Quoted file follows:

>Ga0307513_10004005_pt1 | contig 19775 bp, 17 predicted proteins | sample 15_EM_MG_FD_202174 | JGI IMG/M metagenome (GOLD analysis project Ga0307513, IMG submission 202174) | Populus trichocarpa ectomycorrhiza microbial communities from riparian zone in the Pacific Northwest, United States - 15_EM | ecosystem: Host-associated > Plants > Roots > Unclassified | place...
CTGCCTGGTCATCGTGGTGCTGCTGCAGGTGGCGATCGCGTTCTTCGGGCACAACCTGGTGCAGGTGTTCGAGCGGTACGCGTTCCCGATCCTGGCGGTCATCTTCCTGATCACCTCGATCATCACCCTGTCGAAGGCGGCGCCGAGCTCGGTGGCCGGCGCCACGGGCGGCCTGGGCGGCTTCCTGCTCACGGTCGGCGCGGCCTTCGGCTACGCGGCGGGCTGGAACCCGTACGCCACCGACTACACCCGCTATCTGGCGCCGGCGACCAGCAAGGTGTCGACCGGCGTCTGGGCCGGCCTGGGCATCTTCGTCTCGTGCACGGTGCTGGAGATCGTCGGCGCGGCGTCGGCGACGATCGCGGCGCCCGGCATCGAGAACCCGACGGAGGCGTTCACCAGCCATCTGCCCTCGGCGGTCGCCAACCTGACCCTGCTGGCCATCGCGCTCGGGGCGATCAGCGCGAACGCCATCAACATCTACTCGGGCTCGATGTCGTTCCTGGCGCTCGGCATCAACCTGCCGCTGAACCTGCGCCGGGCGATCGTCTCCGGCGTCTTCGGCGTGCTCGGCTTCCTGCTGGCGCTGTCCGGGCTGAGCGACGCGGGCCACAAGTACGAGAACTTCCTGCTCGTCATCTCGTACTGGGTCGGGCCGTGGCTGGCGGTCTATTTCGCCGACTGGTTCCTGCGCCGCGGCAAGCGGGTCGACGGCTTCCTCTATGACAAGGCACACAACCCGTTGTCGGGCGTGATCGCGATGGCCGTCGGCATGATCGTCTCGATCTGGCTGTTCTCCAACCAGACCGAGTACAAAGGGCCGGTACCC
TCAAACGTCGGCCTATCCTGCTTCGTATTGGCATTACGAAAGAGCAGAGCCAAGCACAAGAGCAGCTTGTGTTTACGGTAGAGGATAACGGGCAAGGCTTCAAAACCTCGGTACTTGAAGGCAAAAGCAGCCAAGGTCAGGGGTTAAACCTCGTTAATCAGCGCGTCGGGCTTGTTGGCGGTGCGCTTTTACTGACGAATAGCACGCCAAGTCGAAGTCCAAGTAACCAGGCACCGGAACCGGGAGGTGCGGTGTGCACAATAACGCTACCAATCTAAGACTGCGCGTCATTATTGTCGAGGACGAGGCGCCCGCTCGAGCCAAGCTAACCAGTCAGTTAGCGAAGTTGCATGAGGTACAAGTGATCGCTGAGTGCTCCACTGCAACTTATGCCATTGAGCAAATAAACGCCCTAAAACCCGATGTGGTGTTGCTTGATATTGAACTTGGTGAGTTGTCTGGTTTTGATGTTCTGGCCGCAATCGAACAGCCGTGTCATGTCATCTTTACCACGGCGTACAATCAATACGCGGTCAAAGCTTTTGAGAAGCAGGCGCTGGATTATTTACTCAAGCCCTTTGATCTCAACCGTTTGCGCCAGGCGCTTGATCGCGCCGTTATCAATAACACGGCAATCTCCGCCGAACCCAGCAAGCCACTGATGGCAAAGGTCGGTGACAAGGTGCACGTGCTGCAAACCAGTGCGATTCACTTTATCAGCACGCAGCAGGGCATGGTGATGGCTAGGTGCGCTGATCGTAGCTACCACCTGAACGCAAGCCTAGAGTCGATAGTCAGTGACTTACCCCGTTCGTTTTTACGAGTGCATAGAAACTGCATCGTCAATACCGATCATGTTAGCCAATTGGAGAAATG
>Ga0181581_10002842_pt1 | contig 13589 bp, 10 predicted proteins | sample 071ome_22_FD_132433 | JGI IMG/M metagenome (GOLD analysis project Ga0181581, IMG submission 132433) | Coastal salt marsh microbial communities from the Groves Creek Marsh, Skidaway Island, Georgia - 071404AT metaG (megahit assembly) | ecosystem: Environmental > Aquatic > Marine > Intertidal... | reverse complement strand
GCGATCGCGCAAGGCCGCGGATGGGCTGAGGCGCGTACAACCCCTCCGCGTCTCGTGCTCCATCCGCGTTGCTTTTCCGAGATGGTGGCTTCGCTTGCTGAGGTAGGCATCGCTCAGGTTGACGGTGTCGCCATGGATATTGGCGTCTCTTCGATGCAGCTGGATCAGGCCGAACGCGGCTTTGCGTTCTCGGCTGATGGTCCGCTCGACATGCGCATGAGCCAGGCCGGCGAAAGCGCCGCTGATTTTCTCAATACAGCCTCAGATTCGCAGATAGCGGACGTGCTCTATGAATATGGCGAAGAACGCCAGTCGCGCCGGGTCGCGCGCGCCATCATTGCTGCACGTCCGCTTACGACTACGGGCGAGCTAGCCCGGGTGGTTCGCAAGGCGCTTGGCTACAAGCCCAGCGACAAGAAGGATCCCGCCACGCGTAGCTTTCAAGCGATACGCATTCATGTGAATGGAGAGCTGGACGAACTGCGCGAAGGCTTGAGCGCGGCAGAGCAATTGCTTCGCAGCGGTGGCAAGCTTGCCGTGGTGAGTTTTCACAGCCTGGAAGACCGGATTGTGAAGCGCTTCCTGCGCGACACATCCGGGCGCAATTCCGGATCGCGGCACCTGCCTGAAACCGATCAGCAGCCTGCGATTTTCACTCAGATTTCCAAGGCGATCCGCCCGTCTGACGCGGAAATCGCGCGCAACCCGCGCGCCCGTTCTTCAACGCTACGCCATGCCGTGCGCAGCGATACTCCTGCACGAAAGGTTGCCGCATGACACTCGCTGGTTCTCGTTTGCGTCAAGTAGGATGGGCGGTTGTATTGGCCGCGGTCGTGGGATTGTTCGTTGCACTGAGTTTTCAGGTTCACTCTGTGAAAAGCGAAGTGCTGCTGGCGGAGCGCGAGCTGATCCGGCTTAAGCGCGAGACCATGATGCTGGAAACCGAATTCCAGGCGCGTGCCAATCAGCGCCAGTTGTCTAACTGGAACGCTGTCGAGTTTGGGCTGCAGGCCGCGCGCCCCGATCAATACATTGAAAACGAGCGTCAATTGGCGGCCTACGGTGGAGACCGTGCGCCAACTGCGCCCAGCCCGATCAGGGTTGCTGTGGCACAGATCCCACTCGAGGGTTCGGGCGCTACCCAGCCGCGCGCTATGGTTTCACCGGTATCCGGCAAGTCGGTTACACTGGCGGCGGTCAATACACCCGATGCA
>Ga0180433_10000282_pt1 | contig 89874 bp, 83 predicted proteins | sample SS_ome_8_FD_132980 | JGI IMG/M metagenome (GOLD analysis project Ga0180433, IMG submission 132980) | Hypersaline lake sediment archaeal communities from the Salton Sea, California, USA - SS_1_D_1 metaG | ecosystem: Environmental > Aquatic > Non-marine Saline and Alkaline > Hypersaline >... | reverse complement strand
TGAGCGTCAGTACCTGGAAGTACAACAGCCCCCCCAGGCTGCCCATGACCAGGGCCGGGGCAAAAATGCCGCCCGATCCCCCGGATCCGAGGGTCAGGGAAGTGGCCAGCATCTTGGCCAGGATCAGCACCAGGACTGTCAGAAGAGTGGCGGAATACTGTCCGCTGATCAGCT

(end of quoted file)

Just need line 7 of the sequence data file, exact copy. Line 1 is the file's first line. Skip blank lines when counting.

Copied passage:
TGAGCGTCAGTACCTGGAAGTACAACAGCCCCCCCAGGCTGCCCATGACCAGGGCCGGGGCAAAAATGCCGCCCGATCCCCCGGATCCGAGGGTCAGGGAAGTGGCCAGCATCTTGGCCAGGATCAGCACCAGGACTGTCAGAAGAGTGGCGGAATACTGTCCGCTGATCAGCT